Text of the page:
An entity is more likely to incur bonds payable obligation when the long-term interest rates are low. With this, it can lock in a low cost of funds for a prolonged period of time. Conversely, this form of financing is less commonly used when there is a spike in interest rates. Typically, larger corporations and governments issue bonds.

Deferred tax liabilities

A deferred tax liability refers to a listing on a company’s balance sheet that records taxes owed but is not due to be paid until a future date. These liabilities extend to future tax years and in this case, they are considered long-term liabilities.

The liability is deferred as a result of the timing that exists between the time the tax was accrued and the time it is due to be paid. For example, it may be a reflection of a taxable transaction such as an installment sale that took place on a specific date but the taxes will not be due until a later date.

In simple terms, the deferred tax liability on a company’s balance sheet is a representation of a future tax payment that the company is obligated to make. It is calculated as the company’s anticipated tax rate multiplied by the difference between its taxable income and accounting earnings before taxes.

Deferred tax liability is the amount of taxes a company has underpaid which has to be made up in the future. This does not imply that the company has not fulfilled its tax obligations, it rather recognizes a payment that is yet to be due. Although it reduces the cash flow that is available for a company to spend, it is not a bad thing. The money has been designated for a particular purpose, that is paying taxes owed by the company. the company could run into trouble if it spends that money on anything else.

Mortgage payable

A mortgage payable refers to the liability that a property owner has to pay a loan that is secured by the property. From the perspective of the borrower, the mortgage is treated as a long-term liability. However, any portion of the debt that is payable within the next year will be classified as a short-term liability. the total amount due is the remaining unpaid principal on the loan.

Capital leases

A capital lease is a contract that entitles a renter to temporarily use an asset and has the economic characteristics of the ownership of assets for accounting purposes. It requires the renter to book assets and liabilities that have to do with the lease if the rental contract meets certain requirements. In essence, a capital lease can be considered an asset purchase while an operating lease is handled as a true lease under generally accepted accounting principles (GAAP). Although a capital lease is technically a form of a rental agreement, GAAP considers it a purchase of assets if certain criteria are met. Capital leases can impact the financial statements of companies thereby influencing interest expense, depreciation expense, assets, and liabilities.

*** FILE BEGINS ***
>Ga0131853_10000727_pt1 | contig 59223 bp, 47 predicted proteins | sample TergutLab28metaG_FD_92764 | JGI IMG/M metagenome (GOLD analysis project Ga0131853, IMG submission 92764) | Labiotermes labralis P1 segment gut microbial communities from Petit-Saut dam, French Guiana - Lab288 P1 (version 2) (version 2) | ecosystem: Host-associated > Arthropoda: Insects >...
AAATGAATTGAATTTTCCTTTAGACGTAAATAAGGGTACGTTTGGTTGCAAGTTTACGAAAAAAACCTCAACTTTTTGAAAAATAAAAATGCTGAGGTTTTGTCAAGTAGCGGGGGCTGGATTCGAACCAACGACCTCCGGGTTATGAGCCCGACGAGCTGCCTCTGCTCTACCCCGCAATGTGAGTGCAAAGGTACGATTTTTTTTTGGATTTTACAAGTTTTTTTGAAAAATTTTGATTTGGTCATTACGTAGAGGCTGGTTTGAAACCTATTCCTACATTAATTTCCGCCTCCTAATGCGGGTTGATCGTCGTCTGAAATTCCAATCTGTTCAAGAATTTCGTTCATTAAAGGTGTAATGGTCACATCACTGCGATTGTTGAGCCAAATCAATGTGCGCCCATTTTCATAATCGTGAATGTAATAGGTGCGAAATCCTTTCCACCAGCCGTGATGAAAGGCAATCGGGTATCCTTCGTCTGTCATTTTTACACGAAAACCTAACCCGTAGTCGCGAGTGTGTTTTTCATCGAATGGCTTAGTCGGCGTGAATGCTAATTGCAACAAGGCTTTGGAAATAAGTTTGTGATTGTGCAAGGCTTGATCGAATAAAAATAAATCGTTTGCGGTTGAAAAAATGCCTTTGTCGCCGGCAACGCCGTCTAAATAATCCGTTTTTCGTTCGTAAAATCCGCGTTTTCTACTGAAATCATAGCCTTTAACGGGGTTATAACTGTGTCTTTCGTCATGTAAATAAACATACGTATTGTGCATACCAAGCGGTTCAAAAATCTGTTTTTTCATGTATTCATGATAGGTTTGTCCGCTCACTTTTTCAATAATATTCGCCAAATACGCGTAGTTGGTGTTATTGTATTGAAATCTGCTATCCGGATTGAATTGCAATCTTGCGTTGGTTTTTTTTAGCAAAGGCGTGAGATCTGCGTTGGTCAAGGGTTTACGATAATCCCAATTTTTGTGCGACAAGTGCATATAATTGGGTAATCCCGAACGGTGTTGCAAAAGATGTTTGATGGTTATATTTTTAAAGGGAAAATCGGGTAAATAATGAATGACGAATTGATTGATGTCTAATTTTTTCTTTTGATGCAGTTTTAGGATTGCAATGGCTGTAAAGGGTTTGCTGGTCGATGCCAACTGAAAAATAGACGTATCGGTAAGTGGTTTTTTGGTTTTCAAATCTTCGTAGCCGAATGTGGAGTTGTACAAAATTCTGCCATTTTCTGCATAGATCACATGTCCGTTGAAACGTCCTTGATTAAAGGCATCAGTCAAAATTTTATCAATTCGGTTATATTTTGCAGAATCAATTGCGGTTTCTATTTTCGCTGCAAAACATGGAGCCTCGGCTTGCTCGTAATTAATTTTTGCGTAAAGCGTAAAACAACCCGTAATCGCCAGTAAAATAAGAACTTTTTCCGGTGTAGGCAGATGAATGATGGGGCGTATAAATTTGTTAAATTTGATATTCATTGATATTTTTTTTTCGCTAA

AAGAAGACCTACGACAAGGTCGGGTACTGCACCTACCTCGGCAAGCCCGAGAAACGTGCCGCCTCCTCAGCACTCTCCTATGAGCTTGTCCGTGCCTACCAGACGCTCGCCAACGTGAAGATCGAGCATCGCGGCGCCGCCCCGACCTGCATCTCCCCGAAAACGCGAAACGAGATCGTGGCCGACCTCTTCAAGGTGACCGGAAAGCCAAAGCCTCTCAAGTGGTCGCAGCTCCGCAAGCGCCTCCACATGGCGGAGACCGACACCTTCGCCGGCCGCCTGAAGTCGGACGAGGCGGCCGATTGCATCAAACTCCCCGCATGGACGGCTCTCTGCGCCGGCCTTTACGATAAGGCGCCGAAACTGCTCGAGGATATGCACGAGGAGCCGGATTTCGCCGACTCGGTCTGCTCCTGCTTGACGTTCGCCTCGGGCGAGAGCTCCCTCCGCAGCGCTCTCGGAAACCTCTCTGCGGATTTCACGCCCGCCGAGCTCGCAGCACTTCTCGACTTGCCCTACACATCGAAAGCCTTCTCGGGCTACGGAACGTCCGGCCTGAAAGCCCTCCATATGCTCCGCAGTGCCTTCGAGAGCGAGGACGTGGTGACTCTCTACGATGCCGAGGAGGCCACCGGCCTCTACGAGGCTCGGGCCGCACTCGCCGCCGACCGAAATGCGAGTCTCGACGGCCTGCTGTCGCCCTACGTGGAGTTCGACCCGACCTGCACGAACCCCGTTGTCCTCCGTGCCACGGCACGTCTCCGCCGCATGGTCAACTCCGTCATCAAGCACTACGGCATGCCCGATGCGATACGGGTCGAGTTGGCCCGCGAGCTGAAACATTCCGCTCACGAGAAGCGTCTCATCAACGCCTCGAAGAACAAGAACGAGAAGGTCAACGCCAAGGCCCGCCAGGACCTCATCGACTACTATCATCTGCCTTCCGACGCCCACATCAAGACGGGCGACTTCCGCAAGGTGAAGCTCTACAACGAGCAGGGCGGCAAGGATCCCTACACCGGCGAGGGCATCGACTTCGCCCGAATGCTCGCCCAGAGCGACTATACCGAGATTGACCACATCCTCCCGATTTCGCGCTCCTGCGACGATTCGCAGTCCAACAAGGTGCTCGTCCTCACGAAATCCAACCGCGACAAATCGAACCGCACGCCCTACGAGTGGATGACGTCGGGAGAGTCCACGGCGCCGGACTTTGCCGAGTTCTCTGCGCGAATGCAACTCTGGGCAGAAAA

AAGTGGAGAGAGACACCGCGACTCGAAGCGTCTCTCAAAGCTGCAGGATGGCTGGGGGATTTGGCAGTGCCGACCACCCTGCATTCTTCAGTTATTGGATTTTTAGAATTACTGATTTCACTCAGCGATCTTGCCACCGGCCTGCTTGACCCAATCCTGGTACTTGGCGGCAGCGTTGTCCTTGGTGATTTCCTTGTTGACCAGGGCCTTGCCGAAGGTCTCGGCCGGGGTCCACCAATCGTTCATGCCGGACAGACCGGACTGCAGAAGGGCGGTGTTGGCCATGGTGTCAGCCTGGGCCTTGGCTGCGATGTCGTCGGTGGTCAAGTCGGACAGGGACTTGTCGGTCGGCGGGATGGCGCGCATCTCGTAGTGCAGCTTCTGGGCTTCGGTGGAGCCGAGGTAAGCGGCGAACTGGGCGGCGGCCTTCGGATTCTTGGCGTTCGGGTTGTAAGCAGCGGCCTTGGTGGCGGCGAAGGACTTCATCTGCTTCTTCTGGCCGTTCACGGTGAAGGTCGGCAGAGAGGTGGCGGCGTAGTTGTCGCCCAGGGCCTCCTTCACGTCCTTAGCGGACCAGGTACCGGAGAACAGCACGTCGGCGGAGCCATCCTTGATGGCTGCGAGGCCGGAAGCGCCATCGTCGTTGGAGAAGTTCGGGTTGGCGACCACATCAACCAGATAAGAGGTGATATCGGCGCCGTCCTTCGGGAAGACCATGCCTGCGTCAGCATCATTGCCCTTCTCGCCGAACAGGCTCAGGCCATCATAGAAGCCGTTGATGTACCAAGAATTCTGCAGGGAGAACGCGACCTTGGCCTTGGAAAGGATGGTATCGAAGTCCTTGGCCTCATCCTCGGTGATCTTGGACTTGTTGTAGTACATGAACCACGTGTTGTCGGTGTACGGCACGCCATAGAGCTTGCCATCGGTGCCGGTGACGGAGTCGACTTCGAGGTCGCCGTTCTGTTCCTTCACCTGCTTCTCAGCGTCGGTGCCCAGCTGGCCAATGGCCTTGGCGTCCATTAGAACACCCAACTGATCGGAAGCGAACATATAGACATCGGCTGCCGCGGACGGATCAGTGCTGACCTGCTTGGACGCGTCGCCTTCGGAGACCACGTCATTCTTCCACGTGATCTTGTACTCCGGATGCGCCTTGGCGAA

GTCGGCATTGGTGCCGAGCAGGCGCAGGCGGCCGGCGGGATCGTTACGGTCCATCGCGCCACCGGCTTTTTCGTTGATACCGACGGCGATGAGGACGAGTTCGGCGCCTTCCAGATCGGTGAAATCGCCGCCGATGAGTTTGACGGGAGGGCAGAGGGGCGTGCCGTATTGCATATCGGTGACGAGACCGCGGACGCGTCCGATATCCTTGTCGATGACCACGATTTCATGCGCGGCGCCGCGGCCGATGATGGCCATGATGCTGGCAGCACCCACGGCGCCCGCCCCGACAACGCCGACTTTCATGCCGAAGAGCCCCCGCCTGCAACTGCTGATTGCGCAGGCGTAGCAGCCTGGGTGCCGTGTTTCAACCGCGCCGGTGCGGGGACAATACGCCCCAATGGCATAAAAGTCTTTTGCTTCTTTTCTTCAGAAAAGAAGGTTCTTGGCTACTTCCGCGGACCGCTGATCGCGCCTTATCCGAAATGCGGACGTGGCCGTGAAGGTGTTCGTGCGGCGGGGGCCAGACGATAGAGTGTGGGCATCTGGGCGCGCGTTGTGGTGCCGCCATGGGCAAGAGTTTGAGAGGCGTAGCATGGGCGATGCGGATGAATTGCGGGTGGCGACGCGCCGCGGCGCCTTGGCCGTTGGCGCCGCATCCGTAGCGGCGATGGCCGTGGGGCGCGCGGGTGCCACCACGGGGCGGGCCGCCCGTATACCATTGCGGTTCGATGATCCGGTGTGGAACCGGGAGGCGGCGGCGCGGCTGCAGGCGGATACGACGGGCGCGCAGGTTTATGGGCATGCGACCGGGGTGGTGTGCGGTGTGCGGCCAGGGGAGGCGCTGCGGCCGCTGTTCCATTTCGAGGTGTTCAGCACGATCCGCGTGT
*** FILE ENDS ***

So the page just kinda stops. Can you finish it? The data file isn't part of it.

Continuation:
Debentures

A debenture is a type of long-term business debt that does not have any collateral security. It is a funding option for companies that have solid finances that want to avoid issuing shares and diluting their equity. Debentures can be useful to companies that do not want to tie up assets or who lack collateral for a traditional loan.

It is a legal certificate stating the amount of money (principal) that the investor gave, the interest rate to be paid, and the schedule of payments. Investors usually receive their principal back at the end of the debenture’s term, that is at its maturity. This implies that the business typically only pays the interest, a percentage of the certificate’s face value, or loan amount during the loan period and then repays the full principal which is the loan amount at the maturity of the certificate.

Debentures can serve as a financing option for entrepreneurs that do not want to give up share value or for firms that are fast-growing and do not have a lot of assets. They are a form of debt capital and are recorded as debt on the issuing company’s balance sheet.

In other words, a debenture is a type of unsecured long-term business loan. For the fact that they are unsecured, it is required for the businesses issuing them to be creditworthy, have a good reputation, and show a positive track record of positive cash flow.

There are debentures that are convertible and the owner of such has the right to convert the loan into shares of the issuing business under the conditions that have been set out in the debenture certificate. A debenture can be partially convertible as well, meaning that part of its value can be converted into shares and cash.

Unlike a typical loan, the owner of the debenture, that is the person or entity lending the money can sell the debenture to another party thereby making it marketable security. There are corporate debentures that are traded on stock exchanges. Typically, a debenture owner is faced with less risk than a shareholder because interest payments on a debenture are generally made before share dividends payment.

Pension obligations

A pension obligation refers to the present value of retirement benefits that employees earn. Usually, an actuary determines the amount of this obligation based on a number of assumptions. These assumptions include estimated future pay raises, estimated employee mortality rates, estimated interest costs, estimated remaining employee service periods, amortization of prior service costs, and amortization of actuarial gains or losses.